‘Hereditary’

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Quick, name the last great horror movie. I’m waiting. Still waiting. Yes, I know “Get Out” received a lot of acclaim last year, but it was more of a promising set-up about the way many white people view black people that happened to turn into a horror story in time for the ending. In other words, screenwriter/director Jordan Peele teased us with what could have been an excellent social commentary, but opted for a horror-film framework rather than explore the potential established at the beginning.

No, I’m thinking of a real, good ol’ fashioned scare fest. Something along the lines of “The Exorcist” or “Halloween.” While I’m admittedly not typically a fan of the genre, it seems to me the last true gem was M. Night Shyamalan’s debut feature “The Sixth Sense” from 1999. That’s the flick that featured a young Haley Joel Osment creepily whispering, “I see ghosts,” in one of the most memorable motion picture lines ever. That’s also the picture that garnered Toni Collette an Oscar nomination as Osment’s long-suffering mother.

Ironically, it is Collette who now almost two decades later stars in perhaps the best horror film since “The Sixth Sense.” And even though it’s only summer, Collette’s name has already been receiving Oscar buzz for her role as the haunted mother of one of Hollywood’s most disturbing recent characters – 13-year-old Charlie, played by newcomer Milly Shapiro.

“Hereditary” (another directorial debut, this time by Ari Aster) begins with Colette’s Annie Graham giving the oddest eulogy I think I’ve ever seen in a movie. She speaks frankly about her mother’s “private friends,” and her distant yet powerful grip on the Graham family. As we get to know the Grahams in the scenes following the funeral, we realize something is very strange about this family. They’re not possessed by the devil, or from another world, or anything we might expect from a horror movie. No, the Grahams are just a little off. Grandma obviously deeply affected each family member in her own way. We don’t know exactly how yet, but we see the results.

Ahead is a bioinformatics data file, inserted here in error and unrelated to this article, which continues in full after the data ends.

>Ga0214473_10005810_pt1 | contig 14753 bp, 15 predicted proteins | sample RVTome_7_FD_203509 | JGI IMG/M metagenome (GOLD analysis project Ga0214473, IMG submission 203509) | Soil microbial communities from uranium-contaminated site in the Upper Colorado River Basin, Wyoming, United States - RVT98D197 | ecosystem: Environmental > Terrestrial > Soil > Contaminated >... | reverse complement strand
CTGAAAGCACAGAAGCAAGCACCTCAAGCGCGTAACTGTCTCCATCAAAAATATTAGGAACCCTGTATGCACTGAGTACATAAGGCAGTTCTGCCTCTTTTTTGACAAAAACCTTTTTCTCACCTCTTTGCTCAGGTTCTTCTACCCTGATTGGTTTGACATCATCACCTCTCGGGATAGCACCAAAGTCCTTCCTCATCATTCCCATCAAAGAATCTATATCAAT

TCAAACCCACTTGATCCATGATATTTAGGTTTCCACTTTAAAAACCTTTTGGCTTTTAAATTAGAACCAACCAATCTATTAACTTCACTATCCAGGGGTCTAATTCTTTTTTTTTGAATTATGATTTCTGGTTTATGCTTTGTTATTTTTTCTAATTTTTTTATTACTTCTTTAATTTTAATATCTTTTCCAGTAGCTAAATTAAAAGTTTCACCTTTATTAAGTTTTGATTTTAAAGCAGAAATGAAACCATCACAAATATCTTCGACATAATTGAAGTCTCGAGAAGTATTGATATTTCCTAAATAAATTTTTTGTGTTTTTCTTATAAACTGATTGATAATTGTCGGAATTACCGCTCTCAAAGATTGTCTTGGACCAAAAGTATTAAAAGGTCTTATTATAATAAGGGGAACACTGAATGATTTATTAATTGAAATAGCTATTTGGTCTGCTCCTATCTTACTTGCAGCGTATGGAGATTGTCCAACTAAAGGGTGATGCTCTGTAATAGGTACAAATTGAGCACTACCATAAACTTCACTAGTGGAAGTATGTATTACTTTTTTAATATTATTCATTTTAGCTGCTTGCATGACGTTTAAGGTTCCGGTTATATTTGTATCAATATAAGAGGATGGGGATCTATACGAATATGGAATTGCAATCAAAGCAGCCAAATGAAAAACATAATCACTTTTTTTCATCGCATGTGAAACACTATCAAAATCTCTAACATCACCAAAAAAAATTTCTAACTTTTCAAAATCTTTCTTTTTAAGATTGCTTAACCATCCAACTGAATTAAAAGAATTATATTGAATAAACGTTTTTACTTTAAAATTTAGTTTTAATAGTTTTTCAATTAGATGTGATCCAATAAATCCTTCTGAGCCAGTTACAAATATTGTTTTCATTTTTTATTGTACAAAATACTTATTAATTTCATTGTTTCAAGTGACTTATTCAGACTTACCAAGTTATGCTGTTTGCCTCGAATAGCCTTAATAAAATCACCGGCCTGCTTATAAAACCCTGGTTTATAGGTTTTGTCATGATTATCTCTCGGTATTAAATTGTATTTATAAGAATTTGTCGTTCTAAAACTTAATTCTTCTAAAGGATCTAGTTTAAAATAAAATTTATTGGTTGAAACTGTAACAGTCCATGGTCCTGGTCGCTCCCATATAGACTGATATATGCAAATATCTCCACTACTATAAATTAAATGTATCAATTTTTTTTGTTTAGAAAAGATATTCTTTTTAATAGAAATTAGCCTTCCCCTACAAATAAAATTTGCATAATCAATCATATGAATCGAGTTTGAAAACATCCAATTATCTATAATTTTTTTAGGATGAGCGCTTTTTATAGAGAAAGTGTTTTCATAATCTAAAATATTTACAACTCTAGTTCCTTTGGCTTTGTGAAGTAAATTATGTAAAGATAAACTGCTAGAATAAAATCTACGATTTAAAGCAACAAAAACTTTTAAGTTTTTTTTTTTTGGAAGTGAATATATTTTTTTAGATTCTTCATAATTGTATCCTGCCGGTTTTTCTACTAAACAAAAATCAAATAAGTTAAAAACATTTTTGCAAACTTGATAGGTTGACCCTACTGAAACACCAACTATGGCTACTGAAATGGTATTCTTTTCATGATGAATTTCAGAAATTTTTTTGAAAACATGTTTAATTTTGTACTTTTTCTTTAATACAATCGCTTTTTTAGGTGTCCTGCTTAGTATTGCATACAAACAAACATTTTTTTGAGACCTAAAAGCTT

Annie’s husband Peter (Gabriel Byrne) is by all appearances a decent man, albeit distant. His goal appears to be to keep the peace. Charlie, a downright disquieting middle-schooler, sketches her way through life by creating ominous drawings of the major players in her life. High schooler Peter (Alex Wolff) seems to be the most “normal” of the lot, although he escapes whatever has happened in the past by smoking marijuana with his friends.

Annie is an artist of miniatures, in the process of compiling a huge creation for a promoter gently pushing her to hurry up and finish her work. The creation appears to be a replica of the Graham’s house, with each family member represented one or more times. We don’t understand every reference, but we presume that knowledge is imminent.

While Annie was not particularly close to her mother, coping with the loss of a loved one is always difficult, and she eventually visits a grief recovery workshop. Joan (character actress Ann Dowd) is a group member who connects with Annie over their mutual recent losses. Her friendliness leads us to believe Joan may be hiding something – this is a horror film, after all. And at this point, I am unable to reveal any more of the plot without spoiling the “fun.” Suffice to say that “Hereditary” is likely to continue to frighten viewers long after the credits have rolled.

Now, why is “Hereditary” such a perfect entry in a genre more known for blood and gore than real scares? Primarily because Aster’s original screenplay is tight. And by that I mean that, for once, everything in a fright-fest makes sense. Everything that happens occurs for a reason, although in most cases we don’t learn why until much later. Every séance has meaning. Every connection to the dead is well thought out. Even the standard cold, dimly-lit, wood-floor house in the isolated forest is creepy for a reason.

Not once does Aster pull the proverbial rabbit out of the hat. How many horror films surprise us with occurrences that are scary for no other reason than we couldn’t have predicted them? Most! Here, everything makes sense. The screenplay is watertight. You’ll want to re-watch this one immediately, to see how all the puzzle pieces fit neatly together.

Of all the character’s Annie’s role is the key, and Collette is flawless. As Annie becomes increasingly unglued, Collette deftly walks the axiomatic tightrope between underplaying her concern for her family and becoming so completely rattled we cease to empathize with her. I know it’s early, but Toni Collette is Oscar worthy.

If I had to compare “Hereditary” to something in our collective conscience it would be Roman Polanski’s 1968 classic “Rosemary’s Baby,” in that his adapted screenplay is airtight, Mia Farrow plays her role to the hilt, and the protagonist increasingly feels the world closing in around her. In both pictures, those originally presumed friends turn out to have ulterior motives, resulting in a claustrophobic feel. Similar to Farrow’s Rosemary, as Annie learns more about her mother’s cult, we wonder where she can find a sympathetic ear.

Furthermore, neither film contains any one single frightening scare. Nothing jumps out from behind a cabinet. Nothing grabs a character by the neck. “Hereditary” is above those conventions of a genre which has produced far more crap than masterpieces. I’m excited to say this film belongs in the second camp.

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